The patient segmentation model

Dividing patients into groups based on how they behave towards their condition can aid understanding of the issues that affect them and improve outcomes, such as quality of life in long-term conditions.

Market segmentation is the fancy marketer’s term for dividing up the pool of potential customers based on shared characteristics, with the idea of targeting different messages to different segments. Therefore patient segmentation is a term for dividing up the pool of patients with the same condition based on shared characteristics.


Figure 1: Segmentation

The aim of patient segmentation goes deeper than developing different messages for different segments; it entails designing different planning for resources, care arrangements, and service delivery, thus ensuring that each person’s health needs can be met effectively and efficiently. In today’s interactive world you should allow the patient/s to segment themselves.

Segment themselves? Doesn’t the marketer decide on the market segments? The customers don’t even know which segments we have placed them in. How can they segment themselves? Well, they can. Models can be created that allow patients to self-segment in ways more accurate and relevant than ever before.

The patient segmentation model discussed here divides the patient population into four behavioural groups: patients that are looking for change in their health and are either coping or not coping with their disease and patients that are not looking for change in their health who are coping or not coping.

The patient segmentation process is dynamic, whereby certain life events or disease stages will push one towards a certain segment. However each segment has its own significantly different characteristics:


Figure 2: Behavioural patient segmentation axes and segments

Each segment holds the patient’s own illness perceptions, coping strategies and medication beliefs with regard to their condition. The model integrates questions derived from the validated Illness Perception Questionnaire1, the Beliefs in Medication Questionnaire2 and the COPE Questionnaire3.

Figure 3: Behavioural patient segmentation structure
Identifying these segments can help to improve outcomes in the context of the Clinical Commissioning Group Outcomes Indicator Set through better communication and service offering, in particular outcomes 2 and 4:

1. Preventing people from dying prematurely

2. Enhancing quality of life for people with long-term conditions

3. Helping people to recover from episodes of ill health or following injury

4. Ensuring that people have a positive experience of care

5. Treating and caring for people in a safe environment and protecting them from avoidable harm.

The segmentation model was used in studies focusing on Chronic Obstructive Pulmonary Disease (COPD) and Multiple Sclerosis (MS) in 2013/2014. A total of 455 MS patients in the Big 5 European markets and 66 British COPD patients were assessed in the segments detailed above.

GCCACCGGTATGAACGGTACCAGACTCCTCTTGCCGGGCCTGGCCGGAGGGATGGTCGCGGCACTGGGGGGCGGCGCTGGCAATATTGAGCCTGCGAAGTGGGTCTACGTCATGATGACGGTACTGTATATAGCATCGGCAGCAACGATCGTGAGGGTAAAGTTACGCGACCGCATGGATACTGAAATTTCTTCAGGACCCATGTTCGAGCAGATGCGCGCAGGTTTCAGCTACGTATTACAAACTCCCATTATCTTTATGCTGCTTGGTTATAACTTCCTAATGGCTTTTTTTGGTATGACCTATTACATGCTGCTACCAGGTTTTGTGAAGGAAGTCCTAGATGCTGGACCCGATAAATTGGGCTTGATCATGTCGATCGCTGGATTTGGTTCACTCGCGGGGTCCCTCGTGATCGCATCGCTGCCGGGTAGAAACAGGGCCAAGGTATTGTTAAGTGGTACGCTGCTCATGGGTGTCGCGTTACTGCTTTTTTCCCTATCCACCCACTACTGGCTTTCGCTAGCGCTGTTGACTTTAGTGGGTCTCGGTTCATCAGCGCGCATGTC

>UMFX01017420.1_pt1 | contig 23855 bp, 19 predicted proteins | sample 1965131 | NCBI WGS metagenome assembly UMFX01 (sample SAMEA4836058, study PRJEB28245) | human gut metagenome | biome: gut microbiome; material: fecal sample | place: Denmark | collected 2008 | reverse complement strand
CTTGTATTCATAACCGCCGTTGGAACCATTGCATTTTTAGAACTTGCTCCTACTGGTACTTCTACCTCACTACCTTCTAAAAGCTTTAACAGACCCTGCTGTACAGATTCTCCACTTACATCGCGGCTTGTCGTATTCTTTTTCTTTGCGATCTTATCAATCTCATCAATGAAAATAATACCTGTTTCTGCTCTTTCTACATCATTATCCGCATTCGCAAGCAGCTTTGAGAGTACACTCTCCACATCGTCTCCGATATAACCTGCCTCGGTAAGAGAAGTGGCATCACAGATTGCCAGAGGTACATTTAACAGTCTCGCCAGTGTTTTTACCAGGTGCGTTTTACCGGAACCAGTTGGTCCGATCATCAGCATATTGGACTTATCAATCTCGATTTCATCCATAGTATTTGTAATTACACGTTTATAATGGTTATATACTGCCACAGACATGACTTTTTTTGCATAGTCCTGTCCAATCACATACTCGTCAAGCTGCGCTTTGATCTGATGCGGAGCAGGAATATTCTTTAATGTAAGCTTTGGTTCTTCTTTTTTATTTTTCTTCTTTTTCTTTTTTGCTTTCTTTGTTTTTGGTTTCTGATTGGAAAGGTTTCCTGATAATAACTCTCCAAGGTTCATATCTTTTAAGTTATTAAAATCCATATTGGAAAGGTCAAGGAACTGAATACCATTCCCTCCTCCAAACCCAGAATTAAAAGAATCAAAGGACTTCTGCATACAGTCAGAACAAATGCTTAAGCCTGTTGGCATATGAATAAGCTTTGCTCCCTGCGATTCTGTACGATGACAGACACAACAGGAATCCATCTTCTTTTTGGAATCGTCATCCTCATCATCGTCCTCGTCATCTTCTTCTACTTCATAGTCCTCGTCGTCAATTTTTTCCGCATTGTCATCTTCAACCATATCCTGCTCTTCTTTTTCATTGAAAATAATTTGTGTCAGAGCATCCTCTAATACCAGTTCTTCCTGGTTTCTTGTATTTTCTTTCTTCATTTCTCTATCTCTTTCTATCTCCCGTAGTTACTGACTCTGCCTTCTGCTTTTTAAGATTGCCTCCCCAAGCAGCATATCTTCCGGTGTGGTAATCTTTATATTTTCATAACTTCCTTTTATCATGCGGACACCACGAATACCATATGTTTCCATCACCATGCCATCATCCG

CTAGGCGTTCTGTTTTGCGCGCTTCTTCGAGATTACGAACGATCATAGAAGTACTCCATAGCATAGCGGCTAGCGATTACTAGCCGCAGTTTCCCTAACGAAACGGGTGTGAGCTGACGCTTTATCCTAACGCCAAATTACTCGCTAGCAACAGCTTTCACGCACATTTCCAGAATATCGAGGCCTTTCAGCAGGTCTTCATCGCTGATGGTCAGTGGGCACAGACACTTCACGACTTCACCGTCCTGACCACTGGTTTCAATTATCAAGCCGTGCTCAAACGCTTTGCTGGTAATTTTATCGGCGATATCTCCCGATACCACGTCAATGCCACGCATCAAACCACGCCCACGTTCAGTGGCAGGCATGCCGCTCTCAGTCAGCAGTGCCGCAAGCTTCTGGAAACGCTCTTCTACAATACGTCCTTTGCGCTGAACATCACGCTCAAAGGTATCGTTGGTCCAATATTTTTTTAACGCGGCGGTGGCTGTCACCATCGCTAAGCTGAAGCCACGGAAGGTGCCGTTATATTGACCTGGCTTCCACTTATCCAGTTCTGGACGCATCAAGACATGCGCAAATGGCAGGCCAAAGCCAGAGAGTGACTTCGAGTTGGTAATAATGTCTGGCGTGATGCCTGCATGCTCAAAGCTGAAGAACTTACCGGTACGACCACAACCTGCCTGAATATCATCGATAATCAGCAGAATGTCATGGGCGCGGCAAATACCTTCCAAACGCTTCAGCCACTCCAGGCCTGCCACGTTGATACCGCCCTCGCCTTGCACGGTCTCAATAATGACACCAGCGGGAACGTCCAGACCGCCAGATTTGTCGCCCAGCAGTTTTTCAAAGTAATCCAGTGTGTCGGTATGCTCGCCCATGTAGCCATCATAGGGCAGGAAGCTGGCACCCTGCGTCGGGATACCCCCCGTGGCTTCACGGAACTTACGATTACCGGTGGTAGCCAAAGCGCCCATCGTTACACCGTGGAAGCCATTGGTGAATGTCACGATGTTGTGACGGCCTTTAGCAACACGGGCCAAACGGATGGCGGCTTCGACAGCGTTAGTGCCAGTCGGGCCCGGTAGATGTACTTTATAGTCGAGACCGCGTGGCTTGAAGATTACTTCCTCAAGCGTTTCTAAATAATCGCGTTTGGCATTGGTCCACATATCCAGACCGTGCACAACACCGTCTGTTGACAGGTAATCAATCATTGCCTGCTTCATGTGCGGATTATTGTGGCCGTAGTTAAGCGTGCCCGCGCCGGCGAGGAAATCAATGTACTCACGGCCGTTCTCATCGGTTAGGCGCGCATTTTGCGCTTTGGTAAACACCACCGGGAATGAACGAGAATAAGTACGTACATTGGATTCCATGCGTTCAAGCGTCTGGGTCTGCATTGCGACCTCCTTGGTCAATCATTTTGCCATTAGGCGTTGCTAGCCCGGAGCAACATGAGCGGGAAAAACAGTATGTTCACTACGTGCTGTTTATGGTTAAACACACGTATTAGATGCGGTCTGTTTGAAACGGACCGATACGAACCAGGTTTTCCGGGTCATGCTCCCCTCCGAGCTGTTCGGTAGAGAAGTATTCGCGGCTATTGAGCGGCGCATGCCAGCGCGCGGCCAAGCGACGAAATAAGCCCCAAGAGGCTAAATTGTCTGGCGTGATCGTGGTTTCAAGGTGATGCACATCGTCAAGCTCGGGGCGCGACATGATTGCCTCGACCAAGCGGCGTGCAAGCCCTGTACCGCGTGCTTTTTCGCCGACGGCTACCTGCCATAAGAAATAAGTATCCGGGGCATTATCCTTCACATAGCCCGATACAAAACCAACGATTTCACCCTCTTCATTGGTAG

The results showed there were significant differences in activity and coping levels among COPD sufferers4, allowing them to be separated into the segments described above. The majority (62 per cent) seemed to cope with the disease and 66 per cent seemed to be passive regarding looking for change in their health.

In the MS population the patients generally coped better (68 per cent coped) and were more active in looking for change in their health (52 per cent passive in comparison to 66 per cent of the COPD patients).

There was no significant difference in activity level depending on the lengths of time that respondents had been diagnosed. This was supported in both segmentation studies, which confirms that length of diagnosis did not impact on activity levels for these patients. However the level of coping was impacted by the length of diagnosis and the age of patients.

Figure 4 shows the specific characteristics that the patients in each segment displayed.


Figure 4: Characteristics per segment

Note that market segmentation assumes that consumers are static and stable. Furthermore it places very complex behaviours into neat and exclusive categories that fail to account for all the complexities of human behaviour. This should be taken into account when segmentation exercises are being undertaken.

Further testing of the model in more conditions in more markets would build a strong case for a standard tool to be used for all patients, all conditions, all markets and all the time.


1 Elizabeth Broadbent, Keith J Petrie, Jodie Main, John Weinman. The Brief Illness Perception Questionnaire, original research article, Journal of Psychosomatic Research, Volume 60, Issue 6, June 2006, Pages 631-637.

2 Horne R, Weinman J, Hankins M. The Beliefs about Medicines Questionnaire: The development and valuation

of a new method for assessing the cognitive representation of medication. Psychol Health 1999;14:1–24.

3 Carver, C S (1997). You want to measure coping but your protocol’s too long: Consider the Brief COPE. International Journal of Behavioral Medicine, 4(1), 92-100.

4 Regression analysis on the hypotheses, p<= 0.05

About the author:

Nadine van Dongen is founder of Patient Intelligence and the PIP Health international patient research platform. She collaborates with Diabetes UK, Women’s Health Concern, the Cure Parkinson’s Trust, National Rheumatic Arthritis Care society and many more patient advocacy groups in the UK. PIP Health is an online patient platform providing access to thousands of patients in the UK who complete health-related questionnaires. She has published numerous peer-reviewed articles on the applications of patient intelligence with the overall aim of improving the quality of healthcare.

This article is based on a meeting/workshop held in November 2014 in London on the Behavioural Patient Segmentation model. To learn more about this topic, please contact Nadine van Dongen via email: